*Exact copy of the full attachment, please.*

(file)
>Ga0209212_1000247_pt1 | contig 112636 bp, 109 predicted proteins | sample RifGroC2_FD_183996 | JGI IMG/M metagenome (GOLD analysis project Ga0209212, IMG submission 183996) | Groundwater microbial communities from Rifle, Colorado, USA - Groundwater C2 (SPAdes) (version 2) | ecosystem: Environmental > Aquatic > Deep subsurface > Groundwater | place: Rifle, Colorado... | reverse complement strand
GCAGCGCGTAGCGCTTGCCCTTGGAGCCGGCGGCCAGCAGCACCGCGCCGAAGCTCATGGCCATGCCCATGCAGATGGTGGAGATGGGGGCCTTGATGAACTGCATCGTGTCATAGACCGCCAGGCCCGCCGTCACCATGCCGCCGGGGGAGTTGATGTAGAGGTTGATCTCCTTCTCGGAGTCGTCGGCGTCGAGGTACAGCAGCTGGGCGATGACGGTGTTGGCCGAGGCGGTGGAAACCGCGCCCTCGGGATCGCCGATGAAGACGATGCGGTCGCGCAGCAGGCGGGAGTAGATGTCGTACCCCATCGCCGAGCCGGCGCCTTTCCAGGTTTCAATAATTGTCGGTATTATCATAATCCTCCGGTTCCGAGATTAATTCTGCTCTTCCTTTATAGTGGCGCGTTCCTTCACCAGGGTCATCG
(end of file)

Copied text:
>Ga0209212_1000247_pt1 | contig 112636 bp, 109 predicted proteins | sample RifGroC2_FD_183996 | JGI IMG/M metagenome (GOLD analysis project Ga0209212, IMG submission 183996) | Groundwater microbial communities from Rifle, Colorado, USA - Groundwater C2 (SPAdes) (version 2) | ecosystem: Environmental > Aquatic > Deep subsurface > Groundwater | place: Rifle, Colorado... | reverse complement strand
GCAGCGCGTAGCGCTTGCCCTTGGAGCCGGCGGCCAGCAGCACCGCGCCGAAGCTCATGGCCATGCCCATGCAGATGGTGGAGATGGGGGCCTTGATGAACTGCATCGTGTCATAGACCGCCAGGCCCGCCGTCACCATGCCGCCGGGGGAGTTGATGTAGAGGTTGATCTCCTTCTCGGAGTCGTCGGCGTCGAGGTACAGCAGCTGGGCGATGACGGTGTTGGCCGAGGCGGTGGAAACCGCGCCCTCGGGATCGCCGATGAAGACGATGCGGTCGCGCAGCAGGCGGGAGTAGATGTCGTACCCCATCGCCGAGCCGGCGCCTTTCCAGGTTTCAATAATTGTCGGTATTATCATAATCCTCCGGTTCCGAGATTAATTCTGCTCTTCCTTTATAGTGGCGCGTTCCTTCACCAGGGTCATCG